• Her poems are becoming popular, since they have struck a real chord with readers.
  • I managed to meet the deadline, although it certainly wasn’t easy.

14  With direct speech (although some writers use a colon to introduce direct speech):

  • Everybody shouted, “Get out now!”
  • “If you give up now,” she said to them, “you’ll regret it later.”

15 When addressing living creatures (see what happens when you remove each comma):

  • These are good, folk.
  • Don’t blame them, guys.
  • They are attacking, Ant.
  • Fetch, Rex!

16 With entreaties:

  • No dogs, please. (On this comma hangs the reputation of a man’s best friend.)
  • Desist, I beseech you.

17 With interjections:

  • Wow, that’s a lot of committees.
  • Well, how about it? 

Needless to say, the comma has also other uses. Important though it is, however, it often pops up in most unexpected places, in many of which it is decidedly unwelcome. But that’s the subject for another day.


I’m sorry for not having been able to standardise line spacing in this post. While some people have problems with the comma, I struggle with formatting. Oh well, we all have our cross to bear!


4 thoughts on “79 – Punctuation shot: The main uses of the comma

  1. Hi Anna. I wanted to check back in and read your post. I have decreased the amount of time I am on my blog these days. I get the impression the Oxford comma is controversial. I remember one blogger in particular was kind of nuts about it. I like your take on it but I have become self conscious about it, (probably thanks to that other blogger). I checked in our American early grammar lessons, recently, and they mention when listing several things to add the comma before the and. Gads. I am sure I make many mistakes with commas. One rule, I remember learning, is to insert a comma where it feels like a natural pause. Do you think this is a good way to look at it?

    Liked by 1 person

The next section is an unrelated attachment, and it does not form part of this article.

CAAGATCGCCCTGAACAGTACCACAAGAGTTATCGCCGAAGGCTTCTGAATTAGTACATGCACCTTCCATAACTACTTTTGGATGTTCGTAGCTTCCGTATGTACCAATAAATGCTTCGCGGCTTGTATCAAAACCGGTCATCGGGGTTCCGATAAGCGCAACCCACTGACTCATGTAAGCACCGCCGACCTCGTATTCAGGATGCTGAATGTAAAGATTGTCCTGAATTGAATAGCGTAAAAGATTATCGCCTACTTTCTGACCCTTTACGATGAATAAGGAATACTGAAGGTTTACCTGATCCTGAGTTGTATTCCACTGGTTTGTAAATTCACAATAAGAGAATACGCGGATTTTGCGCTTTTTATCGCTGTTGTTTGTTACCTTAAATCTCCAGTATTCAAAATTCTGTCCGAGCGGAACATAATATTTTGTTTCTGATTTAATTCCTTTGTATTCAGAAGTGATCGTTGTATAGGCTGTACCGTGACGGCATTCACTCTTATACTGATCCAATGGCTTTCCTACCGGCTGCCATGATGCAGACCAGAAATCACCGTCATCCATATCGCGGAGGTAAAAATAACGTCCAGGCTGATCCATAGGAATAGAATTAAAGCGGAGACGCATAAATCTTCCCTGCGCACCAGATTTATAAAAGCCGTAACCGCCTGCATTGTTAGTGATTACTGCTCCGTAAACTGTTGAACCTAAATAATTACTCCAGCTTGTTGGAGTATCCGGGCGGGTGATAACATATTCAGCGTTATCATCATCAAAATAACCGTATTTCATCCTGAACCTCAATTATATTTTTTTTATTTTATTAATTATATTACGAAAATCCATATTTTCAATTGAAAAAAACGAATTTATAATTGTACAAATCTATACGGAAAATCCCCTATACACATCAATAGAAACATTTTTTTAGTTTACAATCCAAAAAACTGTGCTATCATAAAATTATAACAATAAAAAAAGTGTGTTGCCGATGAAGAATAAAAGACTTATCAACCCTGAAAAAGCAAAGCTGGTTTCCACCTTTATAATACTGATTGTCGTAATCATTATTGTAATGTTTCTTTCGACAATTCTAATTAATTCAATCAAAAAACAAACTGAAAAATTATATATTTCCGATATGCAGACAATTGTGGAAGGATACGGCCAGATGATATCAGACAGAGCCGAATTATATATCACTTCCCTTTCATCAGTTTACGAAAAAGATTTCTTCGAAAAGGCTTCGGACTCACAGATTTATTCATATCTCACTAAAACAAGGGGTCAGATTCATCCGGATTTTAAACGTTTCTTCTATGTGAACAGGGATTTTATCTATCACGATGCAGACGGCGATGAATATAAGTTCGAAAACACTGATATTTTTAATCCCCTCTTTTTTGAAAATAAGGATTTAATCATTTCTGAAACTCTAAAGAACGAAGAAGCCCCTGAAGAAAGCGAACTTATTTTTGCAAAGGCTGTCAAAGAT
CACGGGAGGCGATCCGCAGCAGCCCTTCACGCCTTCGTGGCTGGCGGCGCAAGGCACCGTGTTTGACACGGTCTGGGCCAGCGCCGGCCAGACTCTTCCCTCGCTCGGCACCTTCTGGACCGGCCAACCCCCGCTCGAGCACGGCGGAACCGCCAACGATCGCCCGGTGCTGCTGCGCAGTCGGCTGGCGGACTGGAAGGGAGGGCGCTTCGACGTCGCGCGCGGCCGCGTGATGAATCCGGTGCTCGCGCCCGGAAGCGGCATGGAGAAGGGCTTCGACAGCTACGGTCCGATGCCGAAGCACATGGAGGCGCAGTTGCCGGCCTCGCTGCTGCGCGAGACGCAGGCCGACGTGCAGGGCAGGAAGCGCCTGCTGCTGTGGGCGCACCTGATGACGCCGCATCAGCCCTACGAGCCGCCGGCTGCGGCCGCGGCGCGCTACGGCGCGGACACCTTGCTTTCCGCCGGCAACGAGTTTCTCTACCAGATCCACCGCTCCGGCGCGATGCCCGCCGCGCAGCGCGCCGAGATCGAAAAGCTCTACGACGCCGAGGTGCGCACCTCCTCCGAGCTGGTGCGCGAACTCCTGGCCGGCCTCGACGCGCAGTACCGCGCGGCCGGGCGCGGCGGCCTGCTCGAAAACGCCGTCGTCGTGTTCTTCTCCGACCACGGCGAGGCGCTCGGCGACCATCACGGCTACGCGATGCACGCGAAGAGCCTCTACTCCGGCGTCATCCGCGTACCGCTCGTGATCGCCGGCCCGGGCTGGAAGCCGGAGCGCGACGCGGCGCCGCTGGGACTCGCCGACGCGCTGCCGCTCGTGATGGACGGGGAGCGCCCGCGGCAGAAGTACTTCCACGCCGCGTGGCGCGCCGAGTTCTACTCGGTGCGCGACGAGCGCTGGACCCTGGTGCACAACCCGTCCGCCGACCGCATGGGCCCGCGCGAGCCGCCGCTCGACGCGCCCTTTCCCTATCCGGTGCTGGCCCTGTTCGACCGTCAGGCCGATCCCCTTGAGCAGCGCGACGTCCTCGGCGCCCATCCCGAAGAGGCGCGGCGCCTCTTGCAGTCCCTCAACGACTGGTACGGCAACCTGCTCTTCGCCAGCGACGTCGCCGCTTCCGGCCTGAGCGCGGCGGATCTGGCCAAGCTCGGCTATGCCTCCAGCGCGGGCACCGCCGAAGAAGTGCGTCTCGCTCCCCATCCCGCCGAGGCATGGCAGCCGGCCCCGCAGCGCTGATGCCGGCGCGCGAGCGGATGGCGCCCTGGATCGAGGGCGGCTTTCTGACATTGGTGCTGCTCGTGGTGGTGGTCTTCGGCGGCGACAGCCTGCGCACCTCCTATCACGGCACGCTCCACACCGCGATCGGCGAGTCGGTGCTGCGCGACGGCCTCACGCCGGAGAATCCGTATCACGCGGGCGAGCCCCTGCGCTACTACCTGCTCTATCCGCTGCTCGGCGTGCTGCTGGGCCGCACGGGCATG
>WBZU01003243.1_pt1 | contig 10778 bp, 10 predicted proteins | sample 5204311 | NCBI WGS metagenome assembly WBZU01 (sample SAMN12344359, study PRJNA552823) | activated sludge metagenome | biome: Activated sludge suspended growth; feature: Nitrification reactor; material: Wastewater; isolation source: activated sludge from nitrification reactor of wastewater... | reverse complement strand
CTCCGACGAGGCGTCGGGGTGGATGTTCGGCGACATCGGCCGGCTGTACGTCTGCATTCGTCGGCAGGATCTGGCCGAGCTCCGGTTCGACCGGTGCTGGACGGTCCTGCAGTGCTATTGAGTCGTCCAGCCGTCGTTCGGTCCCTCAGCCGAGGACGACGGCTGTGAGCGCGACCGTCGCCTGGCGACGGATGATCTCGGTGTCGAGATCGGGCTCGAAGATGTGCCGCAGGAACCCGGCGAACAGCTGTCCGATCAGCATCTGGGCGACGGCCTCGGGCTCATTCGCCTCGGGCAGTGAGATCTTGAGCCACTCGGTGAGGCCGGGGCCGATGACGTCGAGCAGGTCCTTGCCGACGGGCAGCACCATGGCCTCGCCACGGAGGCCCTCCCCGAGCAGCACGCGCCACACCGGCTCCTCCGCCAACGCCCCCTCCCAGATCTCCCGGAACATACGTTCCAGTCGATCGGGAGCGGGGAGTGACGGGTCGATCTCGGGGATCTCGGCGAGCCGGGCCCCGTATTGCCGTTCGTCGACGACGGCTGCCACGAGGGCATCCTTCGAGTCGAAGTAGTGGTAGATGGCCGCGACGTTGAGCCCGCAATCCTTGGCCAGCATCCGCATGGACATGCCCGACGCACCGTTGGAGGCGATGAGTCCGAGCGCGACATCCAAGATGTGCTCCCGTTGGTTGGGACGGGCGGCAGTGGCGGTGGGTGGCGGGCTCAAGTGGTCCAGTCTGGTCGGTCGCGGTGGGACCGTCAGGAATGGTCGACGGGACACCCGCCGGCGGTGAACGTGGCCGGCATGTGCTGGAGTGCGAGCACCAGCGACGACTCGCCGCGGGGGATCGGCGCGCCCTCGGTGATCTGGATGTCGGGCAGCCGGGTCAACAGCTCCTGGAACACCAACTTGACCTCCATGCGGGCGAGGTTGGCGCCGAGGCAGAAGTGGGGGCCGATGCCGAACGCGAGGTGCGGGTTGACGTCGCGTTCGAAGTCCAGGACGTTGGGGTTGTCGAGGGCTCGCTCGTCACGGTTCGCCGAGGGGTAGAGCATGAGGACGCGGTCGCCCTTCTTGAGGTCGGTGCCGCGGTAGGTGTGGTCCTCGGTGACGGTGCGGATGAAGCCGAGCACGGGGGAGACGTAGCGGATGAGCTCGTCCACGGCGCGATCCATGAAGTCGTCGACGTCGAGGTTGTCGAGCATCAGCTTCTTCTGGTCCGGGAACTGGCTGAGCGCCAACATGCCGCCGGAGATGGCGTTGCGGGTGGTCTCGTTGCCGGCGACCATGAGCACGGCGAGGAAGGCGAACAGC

2. Thank you for another insightful comment, Deborah. But, first of all, about spending time on blog-related matters: I, too, devote less time to blogging and reading others’ blogs, but I actually think this is quite healthy. It suggests that we lead a full life, have lots of interests and simply prioritise effectively: enjoyable as social media are, they are not a replacement for face-to-face interactions. This is why, while I’m determined to remain faithful to the bloggers I already follow, I have decided not to add any more to my small collection – unless I come across somebody who writes about grammar and usage in a particularly engaging way. As for commas, your rule of thumb, which many people follow, is not entirely unreasonable, but it’s not the whole story because punctuation is largely governed by grammar. For example, we don’t separate the subject from its verb – simply because they “belong together”, this being a universal punctuation principle. But the point is that the subject (as well as the object and complement) can be a very long noun phrase. For example, in the sentence: “The lady who arrived at the crack of dawn and has since been patiently waiting at the front of what has now become quite a long queue is her friend”, the bit before “is” is the subject and must not be separated from its verb (“is”) by a comma because both parts belong together. Needless to say, a sentence can contain even longer noun phrases, and punctuation depends on what function those phrases perform – NOT on when we need to draw breath. But, in order to determine the function, one needs to be familiar with at least basic grammar, and this is where problems arise – at least in Britain. With grammar banished from the school curriculum for some 40 years (until relatively recently), the consequences are evident all round us. As for the Oxford comma, the final “and” in a list is supposed to REPLACE a comma, which is why this final comma is redundant. There is an important exception, though: when the Oxford comma would prevent ambiguity, but the need to prevent ambiguity in a list does not arise very often.